FWCS is preparing for a two-tier schedule with start times of 7:20 a.m. for secondary schools and 8:50 a.m. for elementary schools. This replaces the existing three-tier structure that has different start times for middle and high schools.

Meanwhile, SACS – which has used a two-tier system for decades – is weighing three-tier options because officials believe it will help the district respond to the growing population near Bass Road, the district’s northern boundary.


Parkview signs on as Amp Lab sponsor

From the Fort Wayne Journal Gazette**
...Amp Lab opened to students in August.

Riley Johnson, its director, said Parkview’s financial sponsorship builds on an existing relationship.

Students have partnered with Parkview on its Forever in Your Heart program, which gives families keepsakes to remember a deceased loved one, Johnson said. Specifically, the teens helped develop new prototypes of mementos, he said, noting Amp Lab students have access to equipment including 3D printers.

A group is also helping Parkview develop educational materials for its initiative that teaches safe sleep and basic infant care courses to eighth graders, Johnson said.

Board member Noah Smith asked about the atmosphere at Electric Works now that other entities, including Do it Best, have moved in.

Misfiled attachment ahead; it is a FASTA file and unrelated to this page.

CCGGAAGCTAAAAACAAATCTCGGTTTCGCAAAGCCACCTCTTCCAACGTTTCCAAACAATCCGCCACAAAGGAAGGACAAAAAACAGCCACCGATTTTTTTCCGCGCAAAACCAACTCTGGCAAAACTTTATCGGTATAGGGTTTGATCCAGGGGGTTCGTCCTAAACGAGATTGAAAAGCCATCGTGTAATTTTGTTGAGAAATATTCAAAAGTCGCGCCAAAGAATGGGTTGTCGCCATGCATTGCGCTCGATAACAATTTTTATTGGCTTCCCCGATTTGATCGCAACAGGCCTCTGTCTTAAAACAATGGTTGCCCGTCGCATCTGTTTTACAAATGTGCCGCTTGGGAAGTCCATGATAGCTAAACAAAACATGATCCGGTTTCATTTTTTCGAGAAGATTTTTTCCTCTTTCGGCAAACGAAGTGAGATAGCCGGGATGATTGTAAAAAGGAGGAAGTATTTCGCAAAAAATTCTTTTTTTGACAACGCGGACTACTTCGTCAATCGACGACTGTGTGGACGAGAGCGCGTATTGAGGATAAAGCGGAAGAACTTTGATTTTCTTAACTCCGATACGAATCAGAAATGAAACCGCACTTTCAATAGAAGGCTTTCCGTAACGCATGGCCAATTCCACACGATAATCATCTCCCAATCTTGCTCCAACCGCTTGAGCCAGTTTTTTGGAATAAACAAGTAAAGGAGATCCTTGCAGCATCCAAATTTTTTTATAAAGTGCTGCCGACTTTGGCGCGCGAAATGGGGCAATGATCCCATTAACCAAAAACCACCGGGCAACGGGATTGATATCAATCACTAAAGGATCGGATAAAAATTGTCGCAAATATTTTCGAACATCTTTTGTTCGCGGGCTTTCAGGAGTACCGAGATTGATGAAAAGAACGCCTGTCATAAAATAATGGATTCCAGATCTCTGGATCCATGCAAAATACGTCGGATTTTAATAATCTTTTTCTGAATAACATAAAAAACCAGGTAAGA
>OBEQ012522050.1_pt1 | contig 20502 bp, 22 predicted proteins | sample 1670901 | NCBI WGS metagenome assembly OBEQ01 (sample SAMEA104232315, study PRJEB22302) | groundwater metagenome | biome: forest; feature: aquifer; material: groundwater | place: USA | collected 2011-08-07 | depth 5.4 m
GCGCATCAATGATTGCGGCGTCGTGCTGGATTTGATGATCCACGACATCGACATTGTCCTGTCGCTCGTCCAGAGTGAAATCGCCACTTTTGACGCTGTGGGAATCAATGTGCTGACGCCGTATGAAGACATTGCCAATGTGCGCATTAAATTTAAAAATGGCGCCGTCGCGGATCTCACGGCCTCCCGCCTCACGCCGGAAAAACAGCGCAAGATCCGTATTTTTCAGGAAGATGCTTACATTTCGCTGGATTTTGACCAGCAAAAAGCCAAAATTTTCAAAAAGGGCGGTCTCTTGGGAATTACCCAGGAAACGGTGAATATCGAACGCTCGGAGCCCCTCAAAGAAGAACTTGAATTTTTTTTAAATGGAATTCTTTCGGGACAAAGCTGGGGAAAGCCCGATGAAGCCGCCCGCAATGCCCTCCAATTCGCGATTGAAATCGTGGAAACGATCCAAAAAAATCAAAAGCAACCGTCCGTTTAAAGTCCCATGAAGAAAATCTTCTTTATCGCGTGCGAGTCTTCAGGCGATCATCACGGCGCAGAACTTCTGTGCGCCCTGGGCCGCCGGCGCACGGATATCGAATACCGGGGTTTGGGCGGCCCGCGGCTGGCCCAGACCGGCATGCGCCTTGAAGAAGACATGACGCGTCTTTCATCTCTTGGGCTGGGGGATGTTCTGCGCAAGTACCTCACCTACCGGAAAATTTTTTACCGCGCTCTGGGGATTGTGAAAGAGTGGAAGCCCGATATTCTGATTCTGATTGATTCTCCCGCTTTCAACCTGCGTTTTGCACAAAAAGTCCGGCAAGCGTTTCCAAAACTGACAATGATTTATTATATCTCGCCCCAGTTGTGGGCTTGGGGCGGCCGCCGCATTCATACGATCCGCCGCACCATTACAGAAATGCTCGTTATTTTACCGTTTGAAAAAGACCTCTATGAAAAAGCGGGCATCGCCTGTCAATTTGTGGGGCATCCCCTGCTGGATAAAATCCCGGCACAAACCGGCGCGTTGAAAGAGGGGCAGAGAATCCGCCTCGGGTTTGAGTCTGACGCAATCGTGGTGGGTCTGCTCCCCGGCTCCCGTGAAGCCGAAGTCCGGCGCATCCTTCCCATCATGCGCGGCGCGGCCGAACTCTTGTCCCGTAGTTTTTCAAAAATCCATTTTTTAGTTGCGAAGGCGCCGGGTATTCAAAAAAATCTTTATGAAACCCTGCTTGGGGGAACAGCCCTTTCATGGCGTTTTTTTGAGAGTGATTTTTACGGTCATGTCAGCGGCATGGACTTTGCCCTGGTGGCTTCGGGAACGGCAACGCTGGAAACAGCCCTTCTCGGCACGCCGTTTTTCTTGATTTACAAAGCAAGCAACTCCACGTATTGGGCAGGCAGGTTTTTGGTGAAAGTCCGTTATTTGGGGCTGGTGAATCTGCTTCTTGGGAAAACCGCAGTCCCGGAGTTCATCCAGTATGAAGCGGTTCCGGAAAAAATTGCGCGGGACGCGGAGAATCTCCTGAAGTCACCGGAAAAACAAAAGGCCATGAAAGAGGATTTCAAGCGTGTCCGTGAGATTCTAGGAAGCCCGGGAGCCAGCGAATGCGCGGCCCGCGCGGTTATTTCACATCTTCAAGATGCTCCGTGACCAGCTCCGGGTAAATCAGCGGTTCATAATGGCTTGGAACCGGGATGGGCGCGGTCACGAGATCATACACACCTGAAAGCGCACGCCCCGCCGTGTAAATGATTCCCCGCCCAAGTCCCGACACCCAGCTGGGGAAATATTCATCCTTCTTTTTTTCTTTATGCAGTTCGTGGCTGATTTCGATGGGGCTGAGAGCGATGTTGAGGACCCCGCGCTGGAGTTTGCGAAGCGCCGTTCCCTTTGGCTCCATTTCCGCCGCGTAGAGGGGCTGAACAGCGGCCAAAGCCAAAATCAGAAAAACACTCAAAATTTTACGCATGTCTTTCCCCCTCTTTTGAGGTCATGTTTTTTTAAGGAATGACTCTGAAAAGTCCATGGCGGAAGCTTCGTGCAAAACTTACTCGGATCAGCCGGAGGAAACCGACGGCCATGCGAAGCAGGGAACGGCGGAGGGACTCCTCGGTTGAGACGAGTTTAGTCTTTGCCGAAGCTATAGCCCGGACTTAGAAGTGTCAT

Johnson said he was nervous the professionals might be frustrated to see groups of 17-year-olds on the Electric Works campus, but “they’ve welcomed our kids as much as our kids have welcomed them.”


Texas: How a Brazen Attempt to Sneak Vouchers into a School District Was Derailed

Texas voters have consistently rejected vouchers so Governor Abbott and Lt. Governor Patrick decided to push vouchers through the "back door."

From Diane Ravitch
Governor Greg Abbott and Lt. Governor Dan Patrick are crazy for vouchers, even though they would underwrite the tuition of students already in private schools and defund public schools. Behind them, of course, are rightwing billionaires. Here is a story by Forrest Wilder in the Texas Monthly of one sneaky effort that failed:

In October, I wrote about a wild, under-the-radar scheme in the Hill Country town of Wimberley to route taxpayer money to private schools around the state. Unbeknownst to almost anyone in the community, all-Republican members of the Wimberley ISD school board had spent much of last spring and summer laying the groundwork for a plan to create Texas’s first school-voucher program, using a loophole in state law.

The plot had been cooked up by a consortium of right-wing activists and donors, a politically connected charter-school executive, and Texans for Education Rights, a new nonprofit founded by Monty Bennett, a wealthy Dallas hotelier, and Aaron Harris, a GOP consultant from North Texas. Under a novel proposal floated by Texans for Education Rights, students would enroll in Wimberley ISD but attend private schools of their choice across Texas “at no cost to their families.”
**Note: The Fort Wayne Journal Gazette is behind a paywall. Digital access, home delivery, or both are available with a subscription. Staying informed is important, and one way to do that is to support your local newspaper. For subscription information, go to [NOTE: NEIFPE has no financial ties to the Fort Wayne Journal Gazette]

Note: NEIFPE's In Case You Missed It is posted by the end of the day every Monday except after holiday weekends or as otherwise noted.


No comments: